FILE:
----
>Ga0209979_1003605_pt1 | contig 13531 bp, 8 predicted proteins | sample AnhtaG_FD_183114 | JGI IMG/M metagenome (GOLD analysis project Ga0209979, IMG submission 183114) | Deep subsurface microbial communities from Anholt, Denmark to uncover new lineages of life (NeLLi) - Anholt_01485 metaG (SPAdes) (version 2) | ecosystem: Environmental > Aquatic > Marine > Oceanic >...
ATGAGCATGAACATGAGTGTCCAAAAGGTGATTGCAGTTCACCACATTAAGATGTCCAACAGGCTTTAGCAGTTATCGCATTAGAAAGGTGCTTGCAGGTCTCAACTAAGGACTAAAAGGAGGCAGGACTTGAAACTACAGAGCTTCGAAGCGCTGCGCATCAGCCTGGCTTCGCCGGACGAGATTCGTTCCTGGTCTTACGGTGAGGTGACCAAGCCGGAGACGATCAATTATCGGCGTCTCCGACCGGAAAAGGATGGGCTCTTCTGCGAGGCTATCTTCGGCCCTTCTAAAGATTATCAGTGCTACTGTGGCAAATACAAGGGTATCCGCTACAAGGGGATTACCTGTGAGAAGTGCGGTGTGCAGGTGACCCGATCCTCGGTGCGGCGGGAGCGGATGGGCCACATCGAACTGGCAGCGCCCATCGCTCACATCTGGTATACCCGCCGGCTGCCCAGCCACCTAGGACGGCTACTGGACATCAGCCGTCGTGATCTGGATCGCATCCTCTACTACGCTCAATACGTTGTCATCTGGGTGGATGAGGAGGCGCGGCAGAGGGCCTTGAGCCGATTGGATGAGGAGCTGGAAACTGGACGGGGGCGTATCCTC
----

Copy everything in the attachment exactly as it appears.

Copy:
>Ga0209979_1003605_pt1 | contig 13531 bp, 8 predicted proteins | sample AnhtaG_FD_183114 | JGI IMG/M metagenome (GOLD analysis project Ga0209979, IMG submission 183114) | Deep subsurface microbial communities from Anholt, Denmark to uncover new lineages of life (NeLLi) - Anholt_01485 metaG (SPAdes) (version 2) | ecosystem: Environmental > Aquatic > Marine > Oceanic >...
ATGAGCATGAACATGAGTGTCCAAAAGGTGATTGCAGTTCACCACATTAAGATGTCCAACAGGCTTTAGCAGTTATCGCATTAGAAAGGTGCTTGCAGGTCTCAACTAAGGACTAAAAGGAGGCAGGACTTGAAACTACAGAGCTTCGAAGCGCTGCGCATCAGCCTGGCTTCGCCGGACGAGATTCGTTCCTGGTCTTACGGTGAGGTGACCAAGCCGGAGACGATCAATTATCGGCGTCTCCGACCGGAAAAGGATGGGCTCTTCTGCGAGGCTATCTTCGGCCCTTCTAAAGATTATCAGTGCTACTGTGGCAAATACAAGGGTATCCGCTACAAGGGGATTACCTGTGAGAAGTGCGGTGTGCAGGTGACCCGATCCTCGGTGCGGCGGGAGCGGATGGGCCACATCGAACTGGCAGCGCCCATCGCTCACATCTGGTATACCCGCCGGCTGCCCAGCCACCTAGGACGGCTACTGGACATCAGCCGTCGTGATCTGGATCGCATCCTCTACTACGCTCAATACGTTGTCATCTGGGTGGATGAGGAGGCGCGGCAGAGGGCCTTGAGCCGATTGGATGAGGAGCTGGAAACTGGACGGGGGCGTATCCTC